In this study, we demonstrated that DHI, i.e., DBSI-derived metrics as the input classifiers for DNN, differentiates 6 major types of tumor pathologies with an overall accuracy of 83.3%. In detecting and distinguishing individual tumor histology, ROC analysis of DHI models calculated the AUC, sensitivity, and specificity values of all selected tumor pathologies to be higher than 0.950, 89.4% and 87.2%, respectively. In the precision-recall analysis, the prediction of infiltrative edge was relatively low for AUC (0.796) and in F1-score (0.703), likely due to the highly variable degrees of infiltration or inherent cellularity differences among brain tumors and infiltrated brain regions. For example, infiltrative edges with mild to intermediate tumor cellularity could be falsely predicted to be normal WM. Similar phenomenon was observed from the results of confusion matrix (Fig. 4B).
In contrast to previous studies, we adopted a voxel-wise analysis through precise co-registration between histology and MR images, to bridge MRI and histology. Application of this approach accurately detected distinct regions within pediatric brain tumors that were histologically heterogeneous [36, 37]. Image voxels within a region of interest from a specimen could vary differently from each other, reflecting histological heterogeneity. Since DBSI models diffusion-weighted MRI signals independent of neighboring image voxels , each image voxel has its own DBSI metric profiles. Thus, DBSI provides a unique opportunity to assess the heterogeneous tumor pathology-associated structural changes within individual image voxels. DBSI-derived structural metrics are thus ideal to serve as the unique input classifiers for the DNN algorithm. Patient-wise analysis has been typically studied by correlating image metrics with clinical scores or survival rates. There have been attempts to correlate MRI signal with tumor histopathology using stereotactic biopsy [38, 39]. However, the analyses have been hindered by spatial misalignment between MRI-defined lesions and biopsy location, in addition to the high histological heterogeneity of high-grade pediatric brain tumors.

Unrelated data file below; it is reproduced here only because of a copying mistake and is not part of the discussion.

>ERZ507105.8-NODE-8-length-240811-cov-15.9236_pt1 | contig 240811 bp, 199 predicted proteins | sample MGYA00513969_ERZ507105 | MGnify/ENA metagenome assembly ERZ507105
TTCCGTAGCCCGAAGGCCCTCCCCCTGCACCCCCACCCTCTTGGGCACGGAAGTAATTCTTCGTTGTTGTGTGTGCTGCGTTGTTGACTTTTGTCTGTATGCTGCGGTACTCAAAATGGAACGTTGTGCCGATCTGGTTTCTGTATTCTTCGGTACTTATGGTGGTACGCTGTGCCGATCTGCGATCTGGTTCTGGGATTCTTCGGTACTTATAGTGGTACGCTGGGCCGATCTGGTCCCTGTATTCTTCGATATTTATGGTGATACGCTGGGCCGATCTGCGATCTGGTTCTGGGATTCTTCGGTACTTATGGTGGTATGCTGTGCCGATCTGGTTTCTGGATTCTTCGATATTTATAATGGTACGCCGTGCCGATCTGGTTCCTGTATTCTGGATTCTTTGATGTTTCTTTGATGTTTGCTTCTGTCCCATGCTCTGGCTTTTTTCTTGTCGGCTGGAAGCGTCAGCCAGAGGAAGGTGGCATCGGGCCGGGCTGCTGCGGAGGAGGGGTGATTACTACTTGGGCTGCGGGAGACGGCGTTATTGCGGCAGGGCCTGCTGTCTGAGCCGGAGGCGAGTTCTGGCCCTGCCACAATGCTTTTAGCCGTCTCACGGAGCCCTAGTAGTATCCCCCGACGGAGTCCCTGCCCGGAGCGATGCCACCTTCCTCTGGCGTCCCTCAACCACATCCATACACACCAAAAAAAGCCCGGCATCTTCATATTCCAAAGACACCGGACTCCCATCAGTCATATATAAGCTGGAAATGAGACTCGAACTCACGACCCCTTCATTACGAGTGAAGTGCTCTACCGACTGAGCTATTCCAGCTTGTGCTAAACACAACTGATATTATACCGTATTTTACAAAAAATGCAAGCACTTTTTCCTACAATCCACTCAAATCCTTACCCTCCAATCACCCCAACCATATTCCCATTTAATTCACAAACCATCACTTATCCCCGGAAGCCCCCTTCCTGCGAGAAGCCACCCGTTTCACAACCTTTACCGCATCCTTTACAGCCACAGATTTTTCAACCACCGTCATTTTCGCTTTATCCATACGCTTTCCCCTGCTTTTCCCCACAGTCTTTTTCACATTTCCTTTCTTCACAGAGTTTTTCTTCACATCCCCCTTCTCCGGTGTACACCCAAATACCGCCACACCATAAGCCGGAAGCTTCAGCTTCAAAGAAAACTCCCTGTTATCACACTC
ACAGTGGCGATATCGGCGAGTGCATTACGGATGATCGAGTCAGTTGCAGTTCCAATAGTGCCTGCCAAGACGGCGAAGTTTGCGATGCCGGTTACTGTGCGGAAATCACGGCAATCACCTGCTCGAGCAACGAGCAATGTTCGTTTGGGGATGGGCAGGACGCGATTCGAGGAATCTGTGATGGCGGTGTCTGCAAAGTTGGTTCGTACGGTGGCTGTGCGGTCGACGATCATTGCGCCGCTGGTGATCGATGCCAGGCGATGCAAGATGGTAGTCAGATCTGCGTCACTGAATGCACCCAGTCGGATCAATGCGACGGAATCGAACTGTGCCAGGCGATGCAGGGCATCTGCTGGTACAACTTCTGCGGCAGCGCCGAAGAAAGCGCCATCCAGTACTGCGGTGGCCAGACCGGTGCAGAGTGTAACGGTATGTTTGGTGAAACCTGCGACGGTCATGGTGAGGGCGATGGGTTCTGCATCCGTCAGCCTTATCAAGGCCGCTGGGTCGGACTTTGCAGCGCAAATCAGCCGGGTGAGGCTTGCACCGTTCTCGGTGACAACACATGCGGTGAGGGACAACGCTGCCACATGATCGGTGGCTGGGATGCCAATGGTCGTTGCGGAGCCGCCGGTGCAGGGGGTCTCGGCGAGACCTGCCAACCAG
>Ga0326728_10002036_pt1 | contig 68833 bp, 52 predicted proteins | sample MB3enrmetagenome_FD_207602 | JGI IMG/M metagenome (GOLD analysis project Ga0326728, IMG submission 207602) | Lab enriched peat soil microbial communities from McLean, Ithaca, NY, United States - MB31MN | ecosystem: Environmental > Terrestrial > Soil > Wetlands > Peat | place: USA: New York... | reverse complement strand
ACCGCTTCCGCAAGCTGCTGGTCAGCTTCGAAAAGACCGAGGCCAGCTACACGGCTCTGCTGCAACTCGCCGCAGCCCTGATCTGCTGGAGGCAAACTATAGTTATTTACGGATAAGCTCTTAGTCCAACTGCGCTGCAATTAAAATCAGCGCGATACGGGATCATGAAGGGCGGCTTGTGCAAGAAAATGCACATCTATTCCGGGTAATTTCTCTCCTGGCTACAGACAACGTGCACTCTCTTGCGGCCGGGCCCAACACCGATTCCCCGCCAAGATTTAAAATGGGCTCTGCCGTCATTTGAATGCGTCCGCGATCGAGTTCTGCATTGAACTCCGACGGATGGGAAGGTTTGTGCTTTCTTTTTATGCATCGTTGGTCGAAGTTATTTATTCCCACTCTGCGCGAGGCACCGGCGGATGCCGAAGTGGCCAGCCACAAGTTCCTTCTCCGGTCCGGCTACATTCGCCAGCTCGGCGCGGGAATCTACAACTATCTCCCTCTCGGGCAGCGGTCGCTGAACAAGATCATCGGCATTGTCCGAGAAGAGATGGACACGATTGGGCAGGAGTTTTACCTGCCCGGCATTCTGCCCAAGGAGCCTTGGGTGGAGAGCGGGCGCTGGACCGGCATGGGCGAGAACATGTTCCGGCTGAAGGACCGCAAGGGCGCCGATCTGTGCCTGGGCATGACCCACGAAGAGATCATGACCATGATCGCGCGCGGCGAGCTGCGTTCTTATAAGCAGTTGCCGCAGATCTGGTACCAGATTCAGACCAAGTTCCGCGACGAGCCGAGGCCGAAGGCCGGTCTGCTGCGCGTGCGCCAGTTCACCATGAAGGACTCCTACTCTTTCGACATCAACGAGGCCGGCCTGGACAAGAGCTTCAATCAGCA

Although the relatively small number of subjects (n = 9) limited the broad applicability of the results, we performed voxel-wise analyses (matching the DBSI voxel-based modeling characteristics) on a total of 94,453 image voxels from 45 brain specimens covering different areas of the brain alleviating the limitation on sample size while providing a proof-of-concept demonstration of DHI. The unbalanced data distribution amongst different tumor histologic components imposed another limit since the imbalance could compromise the performance of a DNN model. We have addressed the concern by employing an oversampling approach to balance the training data and adopted precision-recall analyses to provide complement ROC analyses.
In conclusion, we have demonstrated that DHI can accurately characterize and classify multiple histologies in fixed postmortem specimens of pediatric high-grade brain tumors. While precise prediction of infiltrative edges was suboptimal, the collective findings are encouraging. The efficacy of DHI classification of pediatric brain tumor pathologies still requires in vivo application with image-guided stereotactic biopsy validation.